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4 tips to safely transport perishables

Don’t let summer temperatures put your load and reputation at risk

Posted June 4, 2021

As summer temperatures begin to heat up, motor carriers may be required to safeguard food products based on contracts with shippers who are subject to the Food and Drug Administration (FDA) safety rules.

Under the rule, the shipper has a responsibility to ensure equipment and vehicles are sanitary and the food being transported is not compromised (e.g., contamination, spoilage). Even though the motor carrier is not directed by

FDA to employ safety procedures, the shipper — the transporter’s customer — is mandated to do so. As a result, the mandate may play out as a written contract between the shipper and food transporter, specifying safety protocols that meet the requirements of the rule.

The following industry best practices may help your carrier protect perishables from the summer heat.

1.      Ready the load

Perishables must be kept at the desired temperature continuously throughout the trip. Communication between the driver and either the customer or your company at the beginning of the trip is the first step in maintaining the integrity of the load.

When the load is picked up, the driver needs to:

  • Know the correct shipping temperature.
  • Be told if the reefer unit should be run in stop-start or continuous mode.
  • Check the cooling unit to make sure it is working properly before loading.
  • Make sure the compartment door seals are intact.

Other suggested practices for your drivers at the point of origin include:

  • Precooling the trailer to the desired temperature before loading.
  • Minimizing the loading time, unless backed up to a cold storage dock.
  • Using spacers on the sidewalls and at the ends of the trailer — as well as the pallets on the floor — for proper air flow around the cargo.
  • Closing the doors immediately after the truck/trailer has pulled away from the dock.

2.      Keep it cool

A lot can happen in the points between the shipper and receiver. The shipper has placed an expectation on the carrier (and its driver) that the load will make it to the destination unscathed. Drivers must remain diligent to ensure against spoilage.

Suggested practices for your driver while on the road include:

  • Inspecting the outside of the trailer for damage or tampering;
  • Checking for leakage of fluids or other problems with the reefer unit;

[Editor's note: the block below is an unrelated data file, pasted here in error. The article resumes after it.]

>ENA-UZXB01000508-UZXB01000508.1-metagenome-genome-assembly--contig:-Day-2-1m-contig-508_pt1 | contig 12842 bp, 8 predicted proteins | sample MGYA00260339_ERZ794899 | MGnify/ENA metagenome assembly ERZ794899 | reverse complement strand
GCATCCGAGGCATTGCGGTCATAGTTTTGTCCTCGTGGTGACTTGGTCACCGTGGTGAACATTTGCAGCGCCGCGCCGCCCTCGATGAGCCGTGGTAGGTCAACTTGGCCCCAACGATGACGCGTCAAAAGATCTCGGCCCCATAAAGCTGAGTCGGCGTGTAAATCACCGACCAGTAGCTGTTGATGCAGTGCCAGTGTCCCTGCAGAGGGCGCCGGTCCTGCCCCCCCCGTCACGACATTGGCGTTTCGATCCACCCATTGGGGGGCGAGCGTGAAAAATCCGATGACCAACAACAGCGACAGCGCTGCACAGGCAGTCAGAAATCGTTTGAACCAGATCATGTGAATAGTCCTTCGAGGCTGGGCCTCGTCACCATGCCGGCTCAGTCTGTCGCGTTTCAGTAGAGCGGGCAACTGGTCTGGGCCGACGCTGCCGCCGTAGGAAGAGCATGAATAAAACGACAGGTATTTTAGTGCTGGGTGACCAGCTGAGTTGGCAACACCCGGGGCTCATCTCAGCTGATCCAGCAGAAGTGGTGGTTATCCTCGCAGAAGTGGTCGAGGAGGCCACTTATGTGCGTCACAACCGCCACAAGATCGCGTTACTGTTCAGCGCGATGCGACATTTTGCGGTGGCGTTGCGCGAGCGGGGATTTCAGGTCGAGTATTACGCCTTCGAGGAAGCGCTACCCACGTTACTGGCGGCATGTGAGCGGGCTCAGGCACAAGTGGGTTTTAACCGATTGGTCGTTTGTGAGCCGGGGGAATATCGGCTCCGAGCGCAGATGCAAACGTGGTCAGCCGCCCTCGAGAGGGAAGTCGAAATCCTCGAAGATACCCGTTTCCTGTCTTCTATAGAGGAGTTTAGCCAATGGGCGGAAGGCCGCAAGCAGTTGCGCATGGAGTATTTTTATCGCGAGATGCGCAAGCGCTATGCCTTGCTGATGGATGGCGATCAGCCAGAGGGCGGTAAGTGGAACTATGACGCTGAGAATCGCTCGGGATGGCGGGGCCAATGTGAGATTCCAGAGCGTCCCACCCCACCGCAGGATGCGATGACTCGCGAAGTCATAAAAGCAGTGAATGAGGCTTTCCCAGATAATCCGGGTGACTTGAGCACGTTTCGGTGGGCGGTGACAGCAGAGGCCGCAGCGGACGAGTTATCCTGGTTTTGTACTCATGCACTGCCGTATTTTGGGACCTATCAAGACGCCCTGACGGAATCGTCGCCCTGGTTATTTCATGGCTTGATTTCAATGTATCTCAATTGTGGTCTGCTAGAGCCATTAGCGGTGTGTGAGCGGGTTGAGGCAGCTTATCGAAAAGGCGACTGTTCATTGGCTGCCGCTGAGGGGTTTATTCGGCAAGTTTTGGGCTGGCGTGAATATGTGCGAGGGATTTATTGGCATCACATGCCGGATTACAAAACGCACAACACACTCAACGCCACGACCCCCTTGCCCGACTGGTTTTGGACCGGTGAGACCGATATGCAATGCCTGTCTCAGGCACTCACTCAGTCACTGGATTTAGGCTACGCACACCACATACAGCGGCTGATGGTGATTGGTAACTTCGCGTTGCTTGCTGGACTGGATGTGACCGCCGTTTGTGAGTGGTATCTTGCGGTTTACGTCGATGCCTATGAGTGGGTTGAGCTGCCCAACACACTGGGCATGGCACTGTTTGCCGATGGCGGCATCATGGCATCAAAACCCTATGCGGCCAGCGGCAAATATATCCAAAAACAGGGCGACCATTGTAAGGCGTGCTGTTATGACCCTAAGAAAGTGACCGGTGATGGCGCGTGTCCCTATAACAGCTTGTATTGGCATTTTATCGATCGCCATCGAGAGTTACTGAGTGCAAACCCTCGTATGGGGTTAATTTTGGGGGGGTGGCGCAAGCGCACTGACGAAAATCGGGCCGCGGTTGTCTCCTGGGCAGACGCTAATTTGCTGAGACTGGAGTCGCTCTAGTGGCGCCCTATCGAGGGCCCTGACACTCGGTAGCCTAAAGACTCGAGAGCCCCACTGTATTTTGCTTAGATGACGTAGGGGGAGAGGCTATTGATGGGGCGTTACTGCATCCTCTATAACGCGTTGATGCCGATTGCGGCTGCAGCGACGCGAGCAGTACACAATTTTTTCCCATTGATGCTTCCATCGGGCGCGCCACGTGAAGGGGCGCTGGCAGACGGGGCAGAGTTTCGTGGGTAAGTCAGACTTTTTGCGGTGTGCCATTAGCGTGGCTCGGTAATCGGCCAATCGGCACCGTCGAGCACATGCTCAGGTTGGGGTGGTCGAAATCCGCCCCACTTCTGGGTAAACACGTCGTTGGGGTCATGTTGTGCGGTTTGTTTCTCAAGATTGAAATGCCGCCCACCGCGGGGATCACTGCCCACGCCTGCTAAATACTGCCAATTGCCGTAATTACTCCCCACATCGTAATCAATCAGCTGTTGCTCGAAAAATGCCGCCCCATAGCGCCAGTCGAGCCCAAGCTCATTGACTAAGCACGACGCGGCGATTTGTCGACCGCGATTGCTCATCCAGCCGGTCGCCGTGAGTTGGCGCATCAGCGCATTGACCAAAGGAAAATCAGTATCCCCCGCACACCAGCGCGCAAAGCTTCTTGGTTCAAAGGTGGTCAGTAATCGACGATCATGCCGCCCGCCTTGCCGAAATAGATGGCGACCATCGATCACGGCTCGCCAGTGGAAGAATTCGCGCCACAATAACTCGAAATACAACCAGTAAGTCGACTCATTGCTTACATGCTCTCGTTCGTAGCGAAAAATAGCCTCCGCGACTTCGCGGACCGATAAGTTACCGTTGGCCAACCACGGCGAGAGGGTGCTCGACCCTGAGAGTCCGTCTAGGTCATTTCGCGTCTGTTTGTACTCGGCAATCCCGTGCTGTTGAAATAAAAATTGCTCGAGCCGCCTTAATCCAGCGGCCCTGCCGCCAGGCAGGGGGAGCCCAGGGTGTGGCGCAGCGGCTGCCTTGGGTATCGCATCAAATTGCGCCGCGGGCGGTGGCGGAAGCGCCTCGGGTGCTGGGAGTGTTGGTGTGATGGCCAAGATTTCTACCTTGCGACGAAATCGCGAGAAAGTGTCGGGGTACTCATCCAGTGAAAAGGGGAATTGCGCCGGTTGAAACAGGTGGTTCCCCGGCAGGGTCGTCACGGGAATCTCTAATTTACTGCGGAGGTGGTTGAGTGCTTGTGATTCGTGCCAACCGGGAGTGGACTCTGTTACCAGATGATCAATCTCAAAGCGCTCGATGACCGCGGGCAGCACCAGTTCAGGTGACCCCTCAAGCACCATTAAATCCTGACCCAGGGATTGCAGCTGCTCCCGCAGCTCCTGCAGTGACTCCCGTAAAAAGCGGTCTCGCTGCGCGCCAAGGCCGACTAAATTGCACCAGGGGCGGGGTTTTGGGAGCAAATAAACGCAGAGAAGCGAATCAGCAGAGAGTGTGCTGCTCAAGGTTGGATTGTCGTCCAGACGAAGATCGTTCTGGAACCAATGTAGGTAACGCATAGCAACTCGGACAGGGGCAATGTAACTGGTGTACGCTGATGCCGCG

• Monitoring the temperature function of the refrigeration unit every time he or she stops — or at least every four hours; and
  • Minimizing in-transit time to reduce opportunity for spoilage. 

3.      Document cargo condition

When drivers reach the receiver, they should be trained to always:

  • Check and document the overall condition of the product (i.e., damage, quality, and temperature);
  • Note temperature readings on the paperwork, including both the cargo and box or trailer; and
  • Move the product from the loading docks into storage immediately. 

4.      Clean the equipment for the next shipment

Cleanliness is also a factor in food safety. In many instances, the carrier has no control over the sanitation of the trailer or equipment. The driver just picks up a sealed load from the customer.

If trailers are managed by the motor carrier, it may be called upon by customers to reserve food-use-only trailers to reduce the risk of cross-contamination.

The trailer’s interior must be regularly cleaned, free of debris and dirt. The driver and carrier need to watch for nails sticking up from the floorboards that could puncture packaging.

Residues from previous cargo must be removed. For example, if you haul fresh chicken one day and fresh produce the next, you don’t want any salmonella left in the trailer for the second shipment. Pallets, load-securing devices, and loading equipment (e.g., hand trucks, forklifts) must be sanitary.

If the trailer or equipment needs to be cleaned, use hot water and an approved sanitizer. The food transporter must ensure residue from the cleaning solutions does not remain to create a contaminant.

This article was written by Kathy Close of J. J. Keller & Associates, Inc.

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